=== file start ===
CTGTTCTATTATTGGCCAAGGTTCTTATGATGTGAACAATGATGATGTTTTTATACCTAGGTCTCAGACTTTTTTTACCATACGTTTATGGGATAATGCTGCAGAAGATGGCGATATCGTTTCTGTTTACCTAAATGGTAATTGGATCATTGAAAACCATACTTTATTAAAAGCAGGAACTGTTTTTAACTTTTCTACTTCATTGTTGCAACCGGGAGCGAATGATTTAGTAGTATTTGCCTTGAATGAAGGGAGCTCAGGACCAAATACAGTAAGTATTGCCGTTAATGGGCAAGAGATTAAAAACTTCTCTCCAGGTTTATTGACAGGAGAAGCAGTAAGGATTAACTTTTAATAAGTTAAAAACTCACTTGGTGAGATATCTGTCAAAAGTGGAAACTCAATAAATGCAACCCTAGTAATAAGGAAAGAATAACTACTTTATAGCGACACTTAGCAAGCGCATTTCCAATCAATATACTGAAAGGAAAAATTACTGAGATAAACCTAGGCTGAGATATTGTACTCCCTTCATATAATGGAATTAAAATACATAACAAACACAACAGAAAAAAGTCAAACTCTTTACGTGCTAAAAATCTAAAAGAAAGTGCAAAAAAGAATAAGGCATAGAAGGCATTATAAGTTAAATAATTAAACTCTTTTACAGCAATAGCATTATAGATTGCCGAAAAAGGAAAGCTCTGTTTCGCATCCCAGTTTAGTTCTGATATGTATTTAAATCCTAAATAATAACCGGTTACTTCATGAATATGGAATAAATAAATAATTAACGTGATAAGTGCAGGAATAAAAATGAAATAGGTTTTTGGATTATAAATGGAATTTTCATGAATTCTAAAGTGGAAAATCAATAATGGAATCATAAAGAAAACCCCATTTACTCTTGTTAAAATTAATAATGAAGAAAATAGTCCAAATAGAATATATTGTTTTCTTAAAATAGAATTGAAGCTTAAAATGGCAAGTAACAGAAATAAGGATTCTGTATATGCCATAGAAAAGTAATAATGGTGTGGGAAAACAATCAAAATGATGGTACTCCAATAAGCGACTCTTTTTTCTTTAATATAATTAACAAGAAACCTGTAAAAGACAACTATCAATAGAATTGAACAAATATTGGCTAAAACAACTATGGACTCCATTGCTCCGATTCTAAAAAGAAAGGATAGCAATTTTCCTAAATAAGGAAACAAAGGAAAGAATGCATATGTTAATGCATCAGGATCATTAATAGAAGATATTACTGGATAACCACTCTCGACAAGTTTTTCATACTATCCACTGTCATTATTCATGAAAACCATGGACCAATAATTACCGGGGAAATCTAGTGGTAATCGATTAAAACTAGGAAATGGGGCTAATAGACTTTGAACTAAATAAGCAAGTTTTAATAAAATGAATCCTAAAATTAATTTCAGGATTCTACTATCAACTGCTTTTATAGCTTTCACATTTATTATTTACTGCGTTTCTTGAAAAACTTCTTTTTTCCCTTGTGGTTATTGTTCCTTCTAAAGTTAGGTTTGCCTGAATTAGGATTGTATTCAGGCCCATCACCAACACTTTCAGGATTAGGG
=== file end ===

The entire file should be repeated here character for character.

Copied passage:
CTGTTCTATTATTGGCCAAGGTTCTTATGATGTGAACAATGATGATGTTTTTATACCTAGGTCTCAGACTTTTTTTACCATACGTTTATGGGATAATGCTGCAGAAGATGGCGATATCGTTTCTGTTTACCTAAATGGTAATTGGATCATTGAAAACCATACTTTATTAAAAGCAGGAACTGTTTTTAACTTTTCTACTTCATTGTTGCAACCGGGAGCGAATGATTTAGTAGTATTTGCCTTGAATGAAGGGAGCTCAGGACCAAATACAGTAAGTATTGCCGTTAATGGGCAAGAGATTAAAAACTTCTCTCCAGGTTTATTGACAGGAGAAGCAGTAAGGATTAACTTTTAATAAGTTAAAAACTCACTTGGTGAGATATCTGTCAAAAGTGGAAACTCAATAAATGCAACCCTAGTAATAAGGAAAGAATAACTACTTTATAGCGACACTTAGCAAGCGCATTTCCAATCAATATACTGAAAGGAAAAATTACTGAGATAAACCTAGGCTGAGATATTGTACTCCCTTCATATAATGGAATTAAAATACATAACAAACACAACAGAAAAAAGTCAAACTCTTTACGTGCTAAAAATCTAAAAGAAAGTGCAAAAAAGAATAAGGCATAGAAGGCATTATAAGTTAAATAATTAAACTCTTTTACAGCAATAGCATTATAGATTGCCGAAAAAGGAAAGCTCTGTTTCGCATCCCAGTTTAGTTCTGATATGTATTTAAATCCTAAATAATAACCGGTTACTTCATGAATATGGAATAAATAAATAATTAACGTGATAAGTGCAGGAATAAAAATGAAATAGGTTTTTGGATTATAAATGGAATTTTCATGAATTCTAAAGTGGAAAATCAATAATGGAATCATAAAGAAAACCCCATTTACTCTTGTTAAAATTAATAATGAAGAAAATAGTCCAAATAGAATATATTGTTTTCTTAAAATAGAATTGAAGCTTAAAATGGCAAGTAACAGAAATAAGGATTCTGTATATGCCATAGAAAAGTAATAATGGTGTGGGAAAACAATCAAAATGATGGTACTCCAATAAGCGACTCTTTTTTCTTTAATATAATTAACAAGAAACCTGTAAAAGACAACTATCAATAGAATTGAACAAATATTGGCTAAAACAACTATGGACTCCATTGCTCCGATTCTAAAAAGAAAGGATAGCAATTTTCCTAAATAAGGAAACAAAGGAAAGAATGCATATGTTAATGCATCAGGATCATTAATAGAAGATATTACTGGATAACCACTCTCGACAAGTTTTTCATACTATCCACTGTCATTATTCATGAAAACCATGGACCAATAATTACCGGGGAAATCTAGTGGTAATCGATTAAAACTAGGAAATGGGGCTAATAGACTTTGAACTAAATAAGCAAGTTTTAATAAAATGAATCCTAAAATTAATTTCAGGATTCTACTATCAACTGCTTTTATAGCTTTCACATTTATTATTTACTGCGTTTCTTGAAAAACTTCTTTTTTCCCTTGTGGTTATTGTTCCTTCTAAAGTTAGGTTTGCCTGAATTAGGATTGTATTCAGGCCCATCACCAACACTTTCAGGATTAGGG